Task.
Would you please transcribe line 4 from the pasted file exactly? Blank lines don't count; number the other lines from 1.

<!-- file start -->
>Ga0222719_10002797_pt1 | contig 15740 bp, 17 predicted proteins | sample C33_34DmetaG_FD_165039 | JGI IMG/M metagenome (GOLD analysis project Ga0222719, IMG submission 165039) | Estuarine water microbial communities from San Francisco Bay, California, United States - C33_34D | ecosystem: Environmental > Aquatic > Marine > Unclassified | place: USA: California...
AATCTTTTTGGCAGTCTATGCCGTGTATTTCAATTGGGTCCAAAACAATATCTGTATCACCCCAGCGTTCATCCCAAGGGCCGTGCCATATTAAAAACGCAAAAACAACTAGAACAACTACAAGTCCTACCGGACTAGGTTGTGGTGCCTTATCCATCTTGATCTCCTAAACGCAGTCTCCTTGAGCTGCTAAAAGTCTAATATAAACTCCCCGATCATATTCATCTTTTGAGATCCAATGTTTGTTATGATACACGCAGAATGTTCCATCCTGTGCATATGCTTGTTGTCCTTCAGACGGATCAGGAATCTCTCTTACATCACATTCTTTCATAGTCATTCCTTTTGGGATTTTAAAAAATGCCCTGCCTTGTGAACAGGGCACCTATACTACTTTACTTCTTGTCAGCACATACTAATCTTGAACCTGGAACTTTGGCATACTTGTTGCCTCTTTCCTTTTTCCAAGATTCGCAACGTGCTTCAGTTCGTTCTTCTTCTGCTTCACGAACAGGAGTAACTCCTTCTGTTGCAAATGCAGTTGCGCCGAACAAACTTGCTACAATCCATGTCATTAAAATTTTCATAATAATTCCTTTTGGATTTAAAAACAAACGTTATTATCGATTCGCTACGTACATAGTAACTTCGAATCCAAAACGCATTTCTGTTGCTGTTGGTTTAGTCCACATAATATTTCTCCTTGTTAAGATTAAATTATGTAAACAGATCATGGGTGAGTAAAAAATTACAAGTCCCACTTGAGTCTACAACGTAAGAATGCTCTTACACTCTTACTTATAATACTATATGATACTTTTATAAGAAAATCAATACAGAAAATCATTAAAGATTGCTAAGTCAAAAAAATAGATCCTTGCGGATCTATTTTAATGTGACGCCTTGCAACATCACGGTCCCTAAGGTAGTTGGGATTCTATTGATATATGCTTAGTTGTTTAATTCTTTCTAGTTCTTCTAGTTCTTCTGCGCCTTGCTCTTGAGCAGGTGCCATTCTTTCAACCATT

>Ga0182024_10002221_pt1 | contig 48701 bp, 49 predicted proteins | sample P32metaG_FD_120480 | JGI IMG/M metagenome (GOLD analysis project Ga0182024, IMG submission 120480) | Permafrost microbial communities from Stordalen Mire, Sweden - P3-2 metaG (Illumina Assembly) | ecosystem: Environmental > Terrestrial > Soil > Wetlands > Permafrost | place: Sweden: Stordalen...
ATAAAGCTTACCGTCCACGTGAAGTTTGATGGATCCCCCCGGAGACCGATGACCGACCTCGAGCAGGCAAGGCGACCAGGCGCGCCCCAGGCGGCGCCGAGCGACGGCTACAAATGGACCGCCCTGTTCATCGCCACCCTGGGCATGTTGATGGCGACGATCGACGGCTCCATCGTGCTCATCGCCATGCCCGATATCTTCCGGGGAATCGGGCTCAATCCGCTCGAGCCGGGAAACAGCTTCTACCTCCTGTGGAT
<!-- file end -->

ATAAAGCTTACCGTCCACGTGAAGTTTGATGGATCCCCCCGGAGACCGATGACCGACCTCGAGCAGGCAAGGCGACCAGGCGCGCCCCAGGCGGCGCCGAGCGACGGCTACAAATGGACCGCCCTGTTCATCGCCACCCTGGGCATGTTGATGGCGACGATCGACGGCTCCATCGTGCTCATCGCCATGCCCGATATCTTCCGGGGAATCGGGCTCAATCCGCTCGAGCCGGGAAACAGCTTCTACCTCCTGTGGAT